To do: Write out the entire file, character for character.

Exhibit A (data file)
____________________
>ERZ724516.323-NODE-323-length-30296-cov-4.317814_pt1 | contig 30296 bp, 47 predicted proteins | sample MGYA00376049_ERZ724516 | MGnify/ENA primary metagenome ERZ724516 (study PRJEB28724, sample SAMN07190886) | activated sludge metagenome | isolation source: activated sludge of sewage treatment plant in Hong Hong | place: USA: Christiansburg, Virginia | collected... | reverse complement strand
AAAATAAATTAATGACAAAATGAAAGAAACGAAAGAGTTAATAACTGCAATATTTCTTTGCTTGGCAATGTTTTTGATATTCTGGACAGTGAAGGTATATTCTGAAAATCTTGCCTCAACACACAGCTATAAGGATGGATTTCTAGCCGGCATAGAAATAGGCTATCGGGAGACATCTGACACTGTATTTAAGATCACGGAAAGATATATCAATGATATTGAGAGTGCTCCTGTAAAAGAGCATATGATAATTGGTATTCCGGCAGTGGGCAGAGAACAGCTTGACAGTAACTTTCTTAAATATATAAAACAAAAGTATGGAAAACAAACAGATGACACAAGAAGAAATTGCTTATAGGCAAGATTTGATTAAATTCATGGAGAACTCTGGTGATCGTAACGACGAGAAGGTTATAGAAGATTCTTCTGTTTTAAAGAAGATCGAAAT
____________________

>ERZ724516.323-NODE-323-length-30296-cov-4.317814_pt1 | contig 30296 bp, 47 predicted proteins | sample MGYA00376049_ERZ724516 | MGnify/ENA primary metagenome ERZ724516 (study PRJEB28724, sample SAMN07190886) | activated sludge metagenome | isolation source: activated sludge of sewage treatment plant in Hong Hong | place: USA: Christiansburg, Virginia | collected... | reverse complement strand
AAAATAAATTAATGACAAAATGAAAGAAACGAAAGAGTTAATAACTGCAATATTTCTTTGCTTGGCAATGTTTTTGATATTCTGGACAGTGAAGGTATATTCTGAAAATCTTGCCTCAACACACAGCTATAAGGATGGATTTCTAGCCGGCATAGAAATAGGCTATCGGGAGACATCTGACACTGTATTTAAGATCACGGAAAGATATATCAATGATATTGAGAGTGCTCCTGTAAAAGAGCATATGATAATTGGTATTCCGGCAGTGGGCAGAGAACAGCTTGACAGTAACTTTCTTAAATATATAAAACAAAAGTATGGAAAACAAACAGATGACACAAGAAGAAATTGCTTATAGGCAAGATTTGATTAAATTCATGGAGAACTCTGGTGATCGTAACGACGAGAAGGTTATAGAAGATTCTTCTGTTTTAAAGAAGATCGAAAT